5.0 out of 5 stars And Then You Die, 5 Dec. 2012
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Grampa (Ayrshire, Scotland) - See all my reviews
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"Life's a Beach ......". Zen's recuperating on a beach on the Italian Riviera and people round about him are being killed. Why?
The Kindle edition downloads easily and it e reads very well
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4.0 out of 5 stars And Then You Die (Aurelio Zen Mystery), 23 Sept. 2012
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First came across Aurelio Zen on television and very much enjoyed the experience and in the same way discovered Inspector Montalbano. When I noticed Inspector Montalbano was published on Kindle I snapped-up all the available stories and very quickly read the lot in no time, which left a bit of hole in my reading needs. What next, Zen seemed a handy option but I have to say, whilst enjoyable not up to Montalbano quality of characterisation and plot-line.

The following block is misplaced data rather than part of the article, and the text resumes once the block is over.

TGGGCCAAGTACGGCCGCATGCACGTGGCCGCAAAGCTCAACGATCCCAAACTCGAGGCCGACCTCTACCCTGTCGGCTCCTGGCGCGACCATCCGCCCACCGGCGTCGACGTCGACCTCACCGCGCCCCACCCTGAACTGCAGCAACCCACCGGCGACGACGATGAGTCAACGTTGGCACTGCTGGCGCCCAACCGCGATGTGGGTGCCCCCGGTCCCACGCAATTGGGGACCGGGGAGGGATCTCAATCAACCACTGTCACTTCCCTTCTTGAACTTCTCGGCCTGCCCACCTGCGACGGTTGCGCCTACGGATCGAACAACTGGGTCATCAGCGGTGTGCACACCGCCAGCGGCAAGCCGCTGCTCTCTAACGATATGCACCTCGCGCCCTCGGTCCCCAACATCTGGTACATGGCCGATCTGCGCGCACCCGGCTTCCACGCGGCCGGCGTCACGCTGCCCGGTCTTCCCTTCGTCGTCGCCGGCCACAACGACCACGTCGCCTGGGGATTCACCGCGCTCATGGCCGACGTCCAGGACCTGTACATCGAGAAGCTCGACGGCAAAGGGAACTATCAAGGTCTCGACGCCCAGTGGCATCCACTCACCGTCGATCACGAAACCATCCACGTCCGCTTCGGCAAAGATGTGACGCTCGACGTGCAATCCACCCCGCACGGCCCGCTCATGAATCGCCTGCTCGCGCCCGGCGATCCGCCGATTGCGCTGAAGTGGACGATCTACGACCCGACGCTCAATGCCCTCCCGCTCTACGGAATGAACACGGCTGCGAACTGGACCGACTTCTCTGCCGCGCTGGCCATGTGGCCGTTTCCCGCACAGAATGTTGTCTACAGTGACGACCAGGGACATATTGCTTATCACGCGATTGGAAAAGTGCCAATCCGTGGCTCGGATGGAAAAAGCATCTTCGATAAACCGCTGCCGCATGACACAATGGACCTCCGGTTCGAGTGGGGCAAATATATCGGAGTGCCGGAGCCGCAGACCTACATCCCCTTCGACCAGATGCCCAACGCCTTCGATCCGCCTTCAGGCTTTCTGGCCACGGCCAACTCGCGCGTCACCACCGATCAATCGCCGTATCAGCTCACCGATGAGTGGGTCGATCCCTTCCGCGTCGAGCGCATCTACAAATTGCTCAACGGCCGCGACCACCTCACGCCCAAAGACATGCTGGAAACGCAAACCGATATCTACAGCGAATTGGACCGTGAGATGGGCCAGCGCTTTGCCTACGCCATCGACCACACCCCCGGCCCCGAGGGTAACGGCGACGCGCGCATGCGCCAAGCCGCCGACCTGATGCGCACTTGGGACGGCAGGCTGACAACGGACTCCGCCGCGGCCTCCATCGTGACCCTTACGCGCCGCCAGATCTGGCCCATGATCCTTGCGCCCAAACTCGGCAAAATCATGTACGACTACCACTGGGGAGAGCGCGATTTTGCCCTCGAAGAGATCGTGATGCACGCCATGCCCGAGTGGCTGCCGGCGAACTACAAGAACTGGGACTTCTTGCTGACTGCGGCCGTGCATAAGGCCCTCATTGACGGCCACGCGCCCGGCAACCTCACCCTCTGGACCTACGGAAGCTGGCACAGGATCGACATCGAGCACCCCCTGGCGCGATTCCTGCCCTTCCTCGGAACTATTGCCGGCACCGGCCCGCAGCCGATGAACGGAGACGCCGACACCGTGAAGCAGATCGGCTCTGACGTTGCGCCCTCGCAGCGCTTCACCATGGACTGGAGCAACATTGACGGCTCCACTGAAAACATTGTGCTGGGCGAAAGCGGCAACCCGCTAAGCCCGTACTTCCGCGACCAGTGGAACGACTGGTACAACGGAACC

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1 of 1 people found the following review helpful
4.0 out of 5 stars And then you die, 13 Jan. 2013
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Confusing at times but as usual Dibdin includes the culture of the region superbly as the plot develops. What a cliffhanger!
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1 of 1 people found the following review helpful
3.0 out of 5 stars Zen, 2 Aug. 2013
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This review is from: And Then You Die (Aurelio Zen 08) (Paperback)
Having watched the TV series which I thoroughly enjoyed I was rather disappointed with the book which was rather insipid .
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And Then You Die (Aurelio Zen 08)
And Then You Die (Aurelio Zen 08) by Michael Dibdin (Paperback - 17 Feb. 2011)